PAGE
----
NEW YORK—The spirit of the legendary tenor Mario Lanza lives on through the voices of up-and-coming singers in Little Italy. Held on Labor Day, Sept. 1, on the corner of Mulberry and Hester Streets, the 5th Annual Mario Lanza Vocal Competition offered tenors a chance to let their voices be heard.
Keeping the culture of Italy alive in the unique segment of the city, the competition attracted some of the best of New York’s rising opera singers.
As one of the most popular events in Little Italy, the competition attracted a slew of visitors who came to be part of the event. Commenting on the value of bringing traditional Italian music to the public, Les Schecter from the Little Italy Merchant Association said that it brings something to the city that’s difficult to find elsewhere.
“Some of those people have never heard opera before,” said Schecter. “It’s a rare opportunity to hear really talented singers perform an art form.”
A panel of judges was on hand to critique the abilities of each performer while a crowd of pleased onlookers stood by to enjoy the music. “It creates a nice atmosphere in the city and gets people to meet each other who might not normally have the chance to meet,” said Schecter.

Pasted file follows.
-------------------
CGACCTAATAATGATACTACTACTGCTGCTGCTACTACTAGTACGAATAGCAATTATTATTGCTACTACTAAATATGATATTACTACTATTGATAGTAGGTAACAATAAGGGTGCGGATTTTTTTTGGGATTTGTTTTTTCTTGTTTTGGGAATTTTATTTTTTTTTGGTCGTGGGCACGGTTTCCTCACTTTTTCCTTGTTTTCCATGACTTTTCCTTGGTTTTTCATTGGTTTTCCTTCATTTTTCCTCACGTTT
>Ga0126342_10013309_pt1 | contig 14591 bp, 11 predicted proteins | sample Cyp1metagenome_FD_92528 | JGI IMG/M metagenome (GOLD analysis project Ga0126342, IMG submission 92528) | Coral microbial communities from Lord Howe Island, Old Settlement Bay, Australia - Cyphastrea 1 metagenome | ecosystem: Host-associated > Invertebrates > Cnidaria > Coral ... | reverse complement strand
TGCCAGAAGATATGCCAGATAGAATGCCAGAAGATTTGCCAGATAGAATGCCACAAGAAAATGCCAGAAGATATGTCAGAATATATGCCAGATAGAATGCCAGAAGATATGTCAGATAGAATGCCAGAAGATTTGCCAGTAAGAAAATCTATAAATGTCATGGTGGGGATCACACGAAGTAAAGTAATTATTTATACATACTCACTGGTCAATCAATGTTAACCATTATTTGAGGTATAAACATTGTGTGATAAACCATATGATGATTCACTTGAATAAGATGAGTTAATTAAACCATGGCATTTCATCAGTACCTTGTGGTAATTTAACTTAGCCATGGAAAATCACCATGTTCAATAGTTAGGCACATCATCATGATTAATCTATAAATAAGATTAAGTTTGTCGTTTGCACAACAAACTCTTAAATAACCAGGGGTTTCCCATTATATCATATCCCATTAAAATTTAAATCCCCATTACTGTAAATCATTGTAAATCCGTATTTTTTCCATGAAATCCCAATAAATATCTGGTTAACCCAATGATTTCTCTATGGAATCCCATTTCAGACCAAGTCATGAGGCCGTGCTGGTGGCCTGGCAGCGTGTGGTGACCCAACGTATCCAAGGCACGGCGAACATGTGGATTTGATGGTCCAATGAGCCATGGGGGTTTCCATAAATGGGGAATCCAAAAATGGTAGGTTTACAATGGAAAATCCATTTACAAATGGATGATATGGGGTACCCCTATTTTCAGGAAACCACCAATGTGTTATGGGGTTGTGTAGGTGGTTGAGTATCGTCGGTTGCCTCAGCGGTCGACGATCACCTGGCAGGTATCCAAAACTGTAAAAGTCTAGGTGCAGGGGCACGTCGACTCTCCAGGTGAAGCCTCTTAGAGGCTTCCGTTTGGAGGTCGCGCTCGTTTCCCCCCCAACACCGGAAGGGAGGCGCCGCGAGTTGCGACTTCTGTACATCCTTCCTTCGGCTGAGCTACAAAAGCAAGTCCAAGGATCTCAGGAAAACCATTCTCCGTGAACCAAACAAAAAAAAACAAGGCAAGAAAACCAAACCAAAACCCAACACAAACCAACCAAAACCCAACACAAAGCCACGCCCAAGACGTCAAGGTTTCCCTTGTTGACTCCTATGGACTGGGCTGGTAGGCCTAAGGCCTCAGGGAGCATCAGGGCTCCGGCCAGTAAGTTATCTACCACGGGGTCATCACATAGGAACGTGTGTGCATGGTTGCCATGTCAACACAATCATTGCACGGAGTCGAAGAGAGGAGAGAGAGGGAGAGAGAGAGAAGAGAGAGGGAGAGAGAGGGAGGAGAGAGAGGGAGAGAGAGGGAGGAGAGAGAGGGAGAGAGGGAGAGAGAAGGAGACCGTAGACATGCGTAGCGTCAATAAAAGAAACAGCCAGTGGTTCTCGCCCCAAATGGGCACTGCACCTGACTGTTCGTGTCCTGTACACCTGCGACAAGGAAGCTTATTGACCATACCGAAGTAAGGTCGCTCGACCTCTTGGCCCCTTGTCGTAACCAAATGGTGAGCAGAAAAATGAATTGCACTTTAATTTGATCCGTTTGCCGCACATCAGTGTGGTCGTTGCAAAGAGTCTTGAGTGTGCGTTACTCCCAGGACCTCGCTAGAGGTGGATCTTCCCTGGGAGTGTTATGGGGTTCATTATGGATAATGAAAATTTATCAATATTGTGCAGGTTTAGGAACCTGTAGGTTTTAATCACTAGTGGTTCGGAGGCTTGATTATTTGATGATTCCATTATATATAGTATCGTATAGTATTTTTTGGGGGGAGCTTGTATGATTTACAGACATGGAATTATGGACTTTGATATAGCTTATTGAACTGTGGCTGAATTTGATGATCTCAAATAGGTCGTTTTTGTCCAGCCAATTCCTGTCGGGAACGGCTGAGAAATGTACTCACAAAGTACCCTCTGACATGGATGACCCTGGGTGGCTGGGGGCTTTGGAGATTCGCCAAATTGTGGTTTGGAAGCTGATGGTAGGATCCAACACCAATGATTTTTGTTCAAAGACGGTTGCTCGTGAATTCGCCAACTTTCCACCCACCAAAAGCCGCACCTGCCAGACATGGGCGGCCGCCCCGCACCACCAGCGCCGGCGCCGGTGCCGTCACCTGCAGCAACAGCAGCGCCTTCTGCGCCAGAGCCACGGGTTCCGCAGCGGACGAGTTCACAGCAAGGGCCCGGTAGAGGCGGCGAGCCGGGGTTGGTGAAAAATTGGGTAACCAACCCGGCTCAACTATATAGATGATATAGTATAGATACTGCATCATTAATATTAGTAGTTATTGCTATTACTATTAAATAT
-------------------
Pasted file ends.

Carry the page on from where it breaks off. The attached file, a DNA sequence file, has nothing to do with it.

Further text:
Runners-up in the competition walked away with a $250 prize, while the winner, aside from a respectable title, won a prize of $750.
One of the past winners moved on to win the national singing competition sanctioned by the Metropolitan Opera. The top two winners of this year’s competition will go on to perform a piece at the 81st Annual Feast of San Gennaro, one of New York’s oldest and largest religious street festivals, which will be held from Sept. 11 to 21.
Schecter said that, aside from bringing a little spice to the ambiance of Little Italy, the competition and similar events help locals hold on to their culture.
“Like all ethnic groups, when they come to the U.S. they get assimilated and they start to lose their ethnic heritage, their culture,” said Schecter. “They become a lot more American and less ethnic. It’s a shame to lose [that] as this country is made up of immigrants.”
“What they want to do in that community is preserve the American culture and heritage, in a city that has so many culture groups. It’s what makes the city wonderful. It’s so diverse, it adds to the charm of New York City,” said Schecter. “It makes New York City what it is.”